President Barack Obama reiterated on Tuesday that the United States' commitment to defend the Philippines is "ironclad", but he again steered clear of delivering this statement directly to China.
"Our commitment to defend the Philippines is ironclad, and the United States will keep that commitment because allies never stand alone," he said as he addressed some 200 Filipino and American servicemen a the Philippine Army headquarters just outside Manila.
Mr Obama said that commitment stems from a "mutual defence treaty" the Philippines and the US signed over 60 years ago.
"This treaty means our two nations pledge our common determination to defend themselves against external armed attacks, so that no potential aggressor can be under the illusion that either of them stands alone," he said.
Mr Obama did not mention China or the rising tension between Manila and Beijing over the South China Sea, but he reiterated his message that territorial disputes in the region should be "resolved peacefully and not by intimidation or force".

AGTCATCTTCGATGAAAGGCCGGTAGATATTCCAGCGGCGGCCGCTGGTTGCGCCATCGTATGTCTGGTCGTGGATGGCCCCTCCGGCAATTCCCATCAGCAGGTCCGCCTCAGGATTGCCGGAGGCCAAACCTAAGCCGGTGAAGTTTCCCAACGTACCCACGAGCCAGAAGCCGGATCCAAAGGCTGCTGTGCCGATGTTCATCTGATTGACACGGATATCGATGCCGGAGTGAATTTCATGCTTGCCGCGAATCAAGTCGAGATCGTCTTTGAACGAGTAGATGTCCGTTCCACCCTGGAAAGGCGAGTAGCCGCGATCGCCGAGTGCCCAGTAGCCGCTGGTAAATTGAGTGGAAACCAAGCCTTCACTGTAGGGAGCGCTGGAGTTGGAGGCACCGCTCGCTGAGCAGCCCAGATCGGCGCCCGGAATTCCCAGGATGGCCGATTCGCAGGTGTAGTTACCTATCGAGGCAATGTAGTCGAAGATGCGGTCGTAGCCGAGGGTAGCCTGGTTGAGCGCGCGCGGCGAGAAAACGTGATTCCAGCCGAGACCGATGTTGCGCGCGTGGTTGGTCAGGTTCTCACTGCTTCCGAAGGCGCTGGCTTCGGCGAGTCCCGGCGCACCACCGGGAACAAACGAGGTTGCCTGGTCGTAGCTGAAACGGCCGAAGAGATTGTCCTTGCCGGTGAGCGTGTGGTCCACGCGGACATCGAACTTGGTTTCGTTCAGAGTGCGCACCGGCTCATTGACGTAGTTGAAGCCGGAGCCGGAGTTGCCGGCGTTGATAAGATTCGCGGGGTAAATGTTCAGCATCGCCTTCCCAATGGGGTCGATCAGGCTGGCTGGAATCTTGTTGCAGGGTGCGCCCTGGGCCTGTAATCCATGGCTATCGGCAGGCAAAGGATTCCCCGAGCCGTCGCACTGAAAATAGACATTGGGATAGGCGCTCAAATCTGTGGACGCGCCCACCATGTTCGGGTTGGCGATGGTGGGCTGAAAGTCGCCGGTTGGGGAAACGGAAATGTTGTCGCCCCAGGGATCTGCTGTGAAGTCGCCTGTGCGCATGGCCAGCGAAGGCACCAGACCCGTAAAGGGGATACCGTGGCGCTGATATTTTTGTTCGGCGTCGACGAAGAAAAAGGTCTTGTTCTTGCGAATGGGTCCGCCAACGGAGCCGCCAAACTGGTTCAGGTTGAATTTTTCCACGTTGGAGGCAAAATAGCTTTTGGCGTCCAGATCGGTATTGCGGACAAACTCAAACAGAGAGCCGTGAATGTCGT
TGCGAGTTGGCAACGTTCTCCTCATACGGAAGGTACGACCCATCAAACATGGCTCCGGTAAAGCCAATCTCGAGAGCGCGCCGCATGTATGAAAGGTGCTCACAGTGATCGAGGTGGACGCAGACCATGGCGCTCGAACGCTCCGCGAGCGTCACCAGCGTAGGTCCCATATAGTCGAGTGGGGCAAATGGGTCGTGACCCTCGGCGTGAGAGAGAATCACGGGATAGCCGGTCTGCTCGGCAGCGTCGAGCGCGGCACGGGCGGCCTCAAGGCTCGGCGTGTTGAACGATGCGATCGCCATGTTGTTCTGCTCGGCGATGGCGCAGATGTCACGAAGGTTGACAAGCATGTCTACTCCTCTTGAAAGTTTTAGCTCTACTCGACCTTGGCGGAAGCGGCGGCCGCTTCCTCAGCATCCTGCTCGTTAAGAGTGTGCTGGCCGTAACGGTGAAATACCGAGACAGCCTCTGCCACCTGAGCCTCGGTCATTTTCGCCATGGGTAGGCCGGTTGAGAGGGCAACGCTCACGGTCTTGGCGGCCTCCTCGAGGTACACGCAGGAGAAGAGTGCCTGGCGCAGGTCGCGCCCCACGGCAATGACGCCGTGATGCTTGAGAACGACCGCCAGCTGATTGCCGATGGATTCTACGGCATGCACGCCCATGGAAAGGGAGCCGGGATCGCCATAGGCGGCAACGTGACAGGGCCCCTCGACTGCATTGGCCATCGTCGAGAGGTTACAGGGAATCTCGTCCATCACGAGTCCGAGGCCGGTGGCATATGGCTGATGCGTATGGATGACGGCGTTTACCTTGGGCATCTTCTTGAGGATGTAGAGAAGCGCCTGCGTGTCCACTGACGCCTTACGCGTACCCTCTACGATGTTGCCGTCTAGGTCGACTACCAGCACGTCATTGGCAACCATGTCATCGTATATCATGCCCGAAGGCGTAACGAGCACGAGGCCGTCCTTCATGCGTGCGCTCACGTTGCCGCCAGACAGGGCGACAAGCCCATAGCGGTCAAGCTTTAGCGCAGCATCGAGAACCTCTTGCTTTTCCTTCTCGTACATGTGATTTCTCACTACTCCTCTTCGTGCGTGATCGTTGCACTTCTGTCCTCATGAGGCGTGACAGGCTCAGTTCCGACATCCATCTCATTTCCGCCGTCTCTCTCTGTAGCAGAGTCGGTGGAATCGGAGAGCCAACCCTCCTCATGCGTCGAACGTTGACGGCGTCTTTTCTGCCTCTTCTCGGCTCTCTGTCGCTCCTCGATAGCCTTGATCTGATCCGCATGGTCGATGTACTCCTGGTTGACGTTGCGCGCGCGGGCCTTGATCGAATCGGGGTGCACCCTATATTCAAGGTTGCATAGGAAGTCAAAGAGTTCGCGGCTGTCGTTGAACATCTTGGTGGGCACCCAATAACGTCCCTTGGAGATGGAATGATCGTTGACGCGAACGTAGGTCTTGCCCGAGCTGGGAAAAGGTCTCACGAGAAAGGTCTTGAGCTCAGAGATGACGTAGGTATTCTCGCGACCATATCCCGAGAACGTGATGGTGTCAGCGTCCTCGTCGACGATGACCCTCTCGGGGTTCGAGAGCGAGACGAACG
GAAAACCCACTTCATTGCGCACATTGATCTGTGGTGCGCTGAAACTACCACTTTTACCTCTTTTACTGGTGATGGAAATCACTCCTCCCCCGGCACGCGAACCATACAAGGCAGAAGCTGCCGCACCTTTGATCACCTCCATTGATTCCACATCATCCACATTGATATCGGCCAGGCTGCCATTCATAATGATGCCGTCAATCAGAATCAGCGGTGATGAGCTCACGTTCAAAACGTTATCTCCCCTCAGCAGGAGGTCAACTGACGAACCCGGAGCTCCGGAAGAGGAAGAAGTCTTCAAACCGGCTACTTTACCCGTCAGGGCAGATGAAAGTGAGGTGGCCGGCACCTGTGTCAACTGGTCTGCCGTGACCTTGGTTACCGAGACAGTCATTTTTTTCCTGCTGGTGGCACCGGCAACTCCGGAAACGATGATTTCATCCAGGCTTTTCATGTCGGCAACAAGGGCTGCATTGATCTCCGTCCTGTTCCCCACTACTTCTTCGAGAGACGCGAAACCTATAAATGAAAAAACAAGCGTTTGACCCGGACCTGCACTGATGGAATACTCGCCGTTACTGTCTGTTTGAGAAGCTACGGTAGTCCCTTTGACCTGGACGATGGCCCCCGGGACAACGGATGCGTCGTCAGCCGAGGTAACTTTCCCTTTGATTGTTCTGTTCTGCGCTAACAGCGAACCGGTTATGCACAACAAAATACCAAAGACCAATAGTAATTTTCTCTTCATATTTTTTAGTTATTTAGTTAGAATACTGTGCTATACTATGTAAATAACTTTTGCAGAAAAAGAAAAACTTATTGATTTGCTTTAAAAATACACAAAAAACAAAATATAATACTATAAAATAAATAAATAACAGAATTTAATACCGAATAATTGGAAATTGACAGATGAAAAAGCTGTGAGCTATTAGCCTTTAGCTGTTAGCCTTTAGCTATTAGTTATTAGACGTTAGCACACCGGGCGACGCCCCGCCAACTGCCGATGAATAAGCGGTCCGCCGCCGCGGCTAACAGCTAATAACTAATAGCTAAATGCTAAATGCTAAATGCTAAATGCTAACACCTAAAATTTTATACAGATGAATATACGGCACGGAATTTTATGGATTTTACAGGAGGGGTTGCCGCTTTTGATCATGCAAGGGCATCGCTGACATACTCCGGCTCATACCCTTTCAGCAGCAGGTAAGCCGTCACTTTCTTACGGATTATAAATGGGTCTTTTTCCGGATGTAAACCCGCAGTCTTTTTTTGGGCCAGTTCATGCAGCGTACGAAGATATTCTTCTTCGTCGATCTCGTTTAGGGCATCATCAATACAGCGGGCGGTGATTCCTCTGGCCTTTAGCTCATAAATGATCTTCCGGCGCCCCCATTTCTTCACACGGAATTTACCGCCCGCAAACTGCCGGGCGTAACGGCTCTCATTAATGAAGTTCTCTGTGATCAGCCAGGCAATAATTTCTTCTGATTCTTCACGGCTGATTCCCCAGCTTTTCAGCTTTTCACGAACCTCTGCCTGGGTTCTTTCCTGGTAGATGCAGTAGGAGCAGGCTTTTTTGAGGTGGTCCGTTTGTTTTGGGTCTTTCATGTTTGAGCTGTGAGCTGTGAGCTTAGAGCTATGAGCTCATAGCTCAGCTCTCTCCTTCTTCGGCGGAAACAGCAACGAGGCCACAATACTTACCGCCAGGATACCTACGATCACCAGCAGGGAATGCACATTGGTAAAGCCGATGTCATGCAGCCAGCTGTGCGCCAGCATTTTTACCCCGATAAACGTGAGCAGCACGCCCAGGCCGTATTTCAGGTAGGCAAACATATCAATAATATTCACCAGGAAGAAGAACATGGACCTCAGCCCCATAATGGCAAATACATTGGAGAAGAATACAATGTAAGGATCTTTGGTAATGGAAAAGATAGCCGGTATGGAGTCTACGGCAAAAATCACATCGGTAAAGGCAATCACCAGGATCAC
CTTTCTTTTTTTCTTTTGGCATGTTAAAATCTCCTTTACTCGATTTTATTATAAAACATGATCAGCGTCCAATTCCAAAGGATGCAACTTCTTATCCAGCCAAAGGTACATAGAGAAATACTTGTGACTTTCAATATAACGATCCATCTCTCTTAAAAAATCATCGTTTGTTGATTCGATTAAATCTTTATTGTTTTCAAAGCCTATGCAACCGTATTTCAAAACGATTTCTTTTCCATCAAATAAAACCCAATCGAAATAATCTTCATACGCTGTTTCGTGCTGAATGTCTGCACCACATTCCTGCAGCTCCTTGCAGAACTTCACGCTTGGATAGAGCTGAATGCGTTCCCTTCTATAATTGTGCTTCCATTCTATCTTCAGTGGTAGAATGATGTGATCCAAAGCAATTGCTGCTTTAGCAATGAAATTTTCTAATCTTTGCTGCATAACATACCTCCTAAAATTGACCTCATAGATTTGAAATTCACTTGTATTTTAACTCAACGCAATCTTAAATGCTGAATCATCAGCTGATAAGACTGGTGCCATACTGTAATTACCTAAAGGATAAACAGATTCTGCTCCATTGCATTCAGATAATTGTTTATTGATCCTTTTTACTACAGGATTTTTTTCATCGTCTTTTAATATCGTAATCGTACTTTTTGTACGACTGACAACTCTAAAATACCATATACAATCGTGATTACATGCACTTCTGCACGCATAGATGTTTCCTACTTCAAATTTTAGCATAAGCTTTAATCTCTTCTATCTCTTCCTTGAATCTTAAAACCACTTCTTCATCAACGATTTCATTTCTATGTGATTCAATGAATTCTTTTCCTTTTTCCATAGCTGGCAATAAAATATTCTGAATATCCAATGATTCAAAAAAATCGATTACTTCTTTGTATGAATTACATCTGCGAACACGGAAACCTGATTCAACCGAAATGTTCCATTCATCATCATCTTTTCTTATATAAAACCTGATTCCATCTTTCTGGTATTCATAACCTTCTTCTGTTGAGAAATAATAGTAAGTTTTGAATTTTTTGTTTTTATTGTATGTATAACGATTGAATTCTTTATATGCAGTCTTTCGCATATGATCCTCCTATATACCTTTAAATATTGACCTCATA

"We believe that nations and peoples have the right to live in security and peace and have their sovereignty and territorial integrity respected," he said.
"We believe that international law must be upheld, that freedom of navigation must be preserved and commerce must not be impeded."
On Monday, the Philippines and the US signed a 10-year defence pact in one of the clearest signs of renewed American engagement in the region.
The defence pact - the biggest policy achievement to come out of Mr Obama's four-nation tour of Asia - will allow the US to rotate more troops, combat aircraft and warships in the Philippines.